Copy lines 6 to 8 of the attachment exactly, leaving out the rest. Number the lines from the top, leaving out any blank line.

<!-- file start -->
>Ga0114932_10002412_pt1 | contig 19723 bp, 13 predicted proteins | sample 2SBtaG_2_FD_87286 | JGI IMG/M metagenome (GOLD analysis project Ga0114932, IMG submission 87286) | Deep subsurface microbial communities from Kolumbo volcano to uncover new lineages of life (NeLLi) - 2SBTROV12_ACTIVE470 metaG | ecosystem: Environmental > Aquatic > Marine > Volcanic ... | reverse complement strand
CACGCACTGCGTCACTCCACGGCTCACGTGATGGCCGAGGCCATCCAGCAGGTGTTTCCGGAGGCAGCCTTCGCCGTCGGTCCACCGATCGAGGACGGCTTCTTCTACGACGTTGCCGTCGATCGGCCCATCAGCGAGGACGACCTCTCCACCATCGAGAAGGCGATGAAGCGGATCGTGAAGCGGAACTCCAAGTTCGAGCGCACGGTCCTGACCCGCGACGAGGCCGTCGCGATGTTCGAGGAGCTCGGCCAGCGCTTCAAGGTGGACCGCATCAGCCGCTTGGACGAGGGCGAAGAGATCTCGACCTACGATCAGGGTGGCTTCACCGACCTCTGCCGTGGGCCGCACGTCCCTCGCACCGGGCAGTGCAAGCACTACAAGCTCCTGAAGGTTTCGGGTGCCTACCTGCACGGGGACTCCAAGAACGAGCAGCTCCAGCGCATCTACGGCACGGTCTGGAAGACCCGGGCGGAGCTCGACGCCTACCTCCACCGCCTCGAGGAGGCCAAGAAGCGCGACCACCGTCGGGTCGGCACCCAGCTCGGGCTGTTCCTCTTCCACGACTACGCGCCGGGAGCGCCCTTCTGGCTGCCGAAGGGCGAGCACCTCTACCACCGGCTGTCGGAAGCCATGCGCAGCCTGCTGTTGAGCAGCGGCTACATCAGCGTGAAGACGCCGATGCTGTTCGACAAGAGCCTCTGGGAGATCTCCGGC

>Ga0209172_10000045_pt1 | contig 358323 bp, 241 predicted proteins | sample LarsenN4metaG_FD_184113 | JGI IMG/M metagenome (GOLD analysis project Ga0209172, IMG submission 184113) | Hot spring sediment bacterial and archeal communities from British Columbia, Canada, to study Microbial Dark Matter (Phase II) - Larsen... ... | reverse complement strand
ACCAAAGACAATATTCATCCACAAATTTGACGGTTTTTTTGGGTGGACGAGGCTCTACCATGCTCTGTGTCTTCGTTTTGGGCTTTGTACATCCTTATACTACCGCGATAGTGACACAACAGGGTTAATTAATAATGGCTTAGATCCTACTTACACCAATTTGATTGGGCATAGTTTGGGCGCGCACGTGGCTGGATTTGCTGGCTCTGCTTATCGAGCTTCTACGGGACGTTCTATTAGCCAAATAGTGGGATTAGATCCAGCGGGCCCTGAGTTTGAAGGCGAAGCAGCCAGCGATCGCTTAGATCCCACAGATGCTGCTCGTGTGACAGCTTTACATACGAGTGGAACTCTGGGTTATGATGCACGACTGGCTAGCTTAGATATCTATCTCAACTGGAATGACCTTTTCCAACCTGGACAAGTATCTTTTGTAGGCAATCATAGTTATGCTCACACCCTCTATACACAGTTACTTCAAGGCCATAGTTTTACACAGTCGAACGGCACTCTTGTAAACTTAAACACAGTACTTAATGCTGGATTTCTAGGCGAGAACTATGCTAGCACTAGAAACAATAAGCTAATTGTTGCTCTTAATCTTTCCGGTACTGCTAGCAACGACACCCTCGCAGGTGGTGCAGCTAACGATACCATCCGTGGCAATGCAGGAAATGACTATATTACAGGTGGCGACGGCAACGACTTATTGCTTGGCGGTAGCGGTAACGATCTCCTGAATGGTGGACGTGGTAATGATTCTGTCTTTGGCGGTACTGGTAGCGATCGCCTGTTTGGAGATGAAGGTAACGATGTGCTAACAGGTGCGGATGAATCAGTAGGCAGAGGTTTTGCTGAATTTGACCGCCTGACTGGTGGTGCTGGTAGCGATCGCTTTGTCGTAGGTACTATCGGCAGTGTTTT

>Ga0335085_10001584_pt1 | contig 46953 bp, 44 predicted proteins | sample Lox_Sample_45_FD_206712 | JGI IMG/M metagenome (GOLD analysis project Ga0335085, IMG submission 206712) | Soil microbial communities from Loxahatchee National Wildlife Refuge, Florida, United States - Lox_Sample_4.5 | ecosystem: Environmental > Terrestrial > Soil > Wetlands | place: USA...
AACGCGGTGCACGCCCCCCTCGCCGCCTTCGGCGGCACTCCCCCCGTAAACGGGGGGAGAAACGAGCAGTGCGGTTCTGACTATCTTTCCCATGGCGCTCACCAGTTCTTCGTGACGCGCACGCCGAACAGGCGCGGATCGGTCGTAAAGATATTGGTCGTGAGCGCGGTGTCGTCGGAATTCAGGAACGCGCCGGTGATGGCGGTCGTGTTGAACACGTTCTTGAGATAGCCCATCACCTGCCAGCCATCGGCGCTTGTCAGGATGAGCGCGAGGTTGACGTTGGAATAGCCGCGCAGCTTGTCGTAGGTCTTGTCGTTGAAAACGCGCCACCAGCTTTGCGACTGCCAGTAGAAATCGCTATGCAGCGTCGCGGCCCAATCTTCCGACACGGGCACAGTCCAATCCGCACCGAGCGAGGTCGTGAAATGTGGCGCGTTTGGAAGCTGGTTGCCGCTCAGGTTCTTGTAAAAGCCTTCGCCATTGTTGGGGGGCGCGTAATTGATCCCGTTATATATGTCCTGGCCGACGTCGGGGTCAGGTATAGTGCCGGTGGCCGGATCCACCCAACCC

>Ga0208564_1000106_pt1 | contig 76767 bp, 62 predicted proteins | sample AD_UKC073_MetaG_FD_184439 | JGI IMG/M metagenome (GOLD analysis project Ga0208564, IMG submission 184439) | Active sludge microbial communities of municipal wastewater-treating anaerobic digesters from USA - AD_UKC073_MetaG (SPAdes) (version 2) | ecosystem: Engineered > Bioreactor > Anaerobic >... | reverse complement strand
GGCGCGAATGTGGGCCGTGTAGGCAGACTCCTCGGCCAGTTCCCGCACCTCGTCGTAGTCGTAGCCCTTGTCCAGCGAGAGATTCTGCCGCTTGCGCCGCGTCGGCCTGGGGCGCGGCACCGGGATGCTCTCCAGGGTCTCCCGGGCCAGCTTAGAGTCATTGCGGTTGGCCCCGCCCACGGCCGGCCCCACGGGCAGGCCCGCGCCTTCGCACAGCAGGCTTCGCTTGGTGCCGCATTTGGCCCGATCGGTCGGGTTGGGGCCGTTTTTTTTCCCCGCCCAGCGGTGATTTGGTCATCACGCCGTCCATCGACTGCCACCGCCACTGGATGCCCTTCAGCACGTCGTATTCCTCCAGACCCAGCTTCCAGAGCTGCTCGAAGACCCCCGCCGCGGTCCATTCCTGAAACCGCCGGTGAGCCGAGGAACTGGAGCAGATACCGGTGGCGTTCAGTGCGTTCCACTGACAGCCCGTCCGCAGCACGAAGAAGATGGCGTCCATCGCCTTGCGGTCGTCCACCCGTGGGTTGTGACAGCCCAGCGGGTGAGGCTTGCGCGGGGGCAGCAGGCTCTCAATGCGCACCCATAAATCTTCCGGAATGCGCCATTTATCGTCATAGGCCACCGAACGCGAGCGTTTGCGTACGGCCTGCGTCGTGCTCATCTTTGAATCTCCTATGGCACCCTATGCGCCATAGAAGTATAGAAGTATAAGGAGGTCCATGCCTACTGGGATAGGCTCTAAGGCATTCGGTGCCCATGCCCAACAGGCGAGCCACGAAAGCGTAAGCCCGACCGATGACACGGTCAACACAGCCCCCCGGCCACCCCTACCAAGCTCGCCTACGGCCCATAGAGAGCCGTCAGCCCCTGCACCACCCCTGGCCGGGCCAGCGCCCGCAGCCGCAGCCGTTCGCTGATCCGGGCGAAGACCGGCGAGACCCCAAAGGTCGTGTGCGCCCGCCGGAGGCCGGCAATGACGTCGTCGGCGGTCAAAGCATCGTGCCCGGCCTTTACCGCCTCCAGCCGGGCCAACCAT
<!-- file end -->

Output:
AACGCGGTGCACGCCCCCCTCGCCGCCTTCGGCGGCACTCCCCCCGTAAACGGGGGGAGAAACGAGCAGTGCGGTTCTGACTATCTTTCCCATGGCGCTCACCAGTTCTTCGTGACGCGCACGCCGAACAGGCGCGGATCGGTCGTAAAGATATTGGTCGTGAGCGCGGTGTCGTCGGAATTCAGGAACGCGCCGGTGATGGCGGTCGTGTTGAACACGTTCTTGAGATAGCCCATCACCTGCCAGCCATCGGCGCTTGTCAGGATGAGCGCGAGGTTGACGTTGGAATAGCCGCGCAGCTTGTCGTAGGTCTTGTCGTTGAAAACGCGCCACCAGCTTTGCGACTGCCAGTAGAAATCGCTATGCAGCGTCGCGGCCCAATCTTCCGACACGGGCACAGTCCAATCCGCACCGAGCGAGGTCGTGAAATGTGGCGCGTTTGGAAGCTGGTTGCCGCTCAGGTTCTTGTAAAAGCCTTCGCCATTGTTGGGGGGCGCGTAATTGATCCCGTTATATATGTCCTGGCCGACGTCGGGGTCAGGTATAGTGCCGGTGGCCGGATCCACCCAACCC

>Ga0208564_1000106_pt1 | contig 76767 bp, 62 predicted proteins | sample AD_UKC073_MetaG_FD_184439 | JGI IMG/M metagenome (GOLD analysis project Ga0208564, IMG submission 184439) | Active sludge microbial communities of municipal wastewater-treating anaerobic digesters from USA - AD_UKC073_MetaG (SPAdes) (version 2) | ecosystem: Engineered > Bioreactor > Anaerobic >... | reverse complement strand
GGCGCGAATGTGGGCCGTGTAGGCAGACTCCTCGGCCAGTTCCCGCACCTCGTCGTAGTCGTAGCCCTTGTCCAGCGAGAGATTCTGCCGCTTGCGCCGCGTCGGCCTGGGGCGCGGCACCGGGATGCTCTCCAGGGTCTCCCGGGCCAGCTTAGAGTCATTGCGGTTGGCCCCGCCCACGGCCGGCCCCACGGGCAGGCCCGCGCCTTCGCACAGCAGGCTTCGCTTGGTGCCGCATTTGGCCCGATCGGTCGGGTTGGGGCCGTTTTTTTTCCCCGCCCAGCGGTGATTTGGTCATCACGCCGTCCATCGACTGCCACCGCCACTGGATGCCCTTCAGCACGTCGTATTCCTCCAGACCCAGCTTCCAGAGCTGCTCGAAGACCCCCGCCGCGGTCCATTCCTGAAACCGCCGGTGAGCCGAGGAACTGGAGCAGATACCGGTGGCGTTCAGTGCGTTCCACTGACAGCCCGTCCGCAGCACGAAGAAGATGGCGTCCATCGCCTTGCGGTCGTCCACCCGTGGGTTGTGACAGCCCAGCGGGTGAGGCTTGCGCGGGGGCAGCAGGCTCTCAATGCGCACCCATAAATCTTCCGGAATGCGCCATTTATCGTCATAGGCCACCGAACGCGAGCGTTTGCGTACGGCCTGCGTCGTGCTCATCTTTGAATCTCCTATGGCACCCTATGCGCCATAGAAGTATAGAAGTATAAGGAGGTCCATGCCTACTGGGATAGGCTCTAAGGCATTCGGTGCCCATGCCCAACAGGCGAGCCACGAAAGCGTAAGCCCGACCGATGACACGGTCAACACAGCCCCCCGGCCACCCCTACCAAGCTCGCCTACGGCCCATAGAGAGCCGTCAGCCCCTGCACCACCCCTGGCCGGGCCAGCGCCCGCAGCCGCAGCCGTTCGCTGATCCGGGCGAAGACCGGCGAGACCCCAAAGGTCGTGTGCGCCCGCCGGAGGCCGGCAATGACGTCGTCGGCGGTCAAAGCATCGTGCCCGGCCTTTACCGCCTCCAGCCGGGCCAACCAT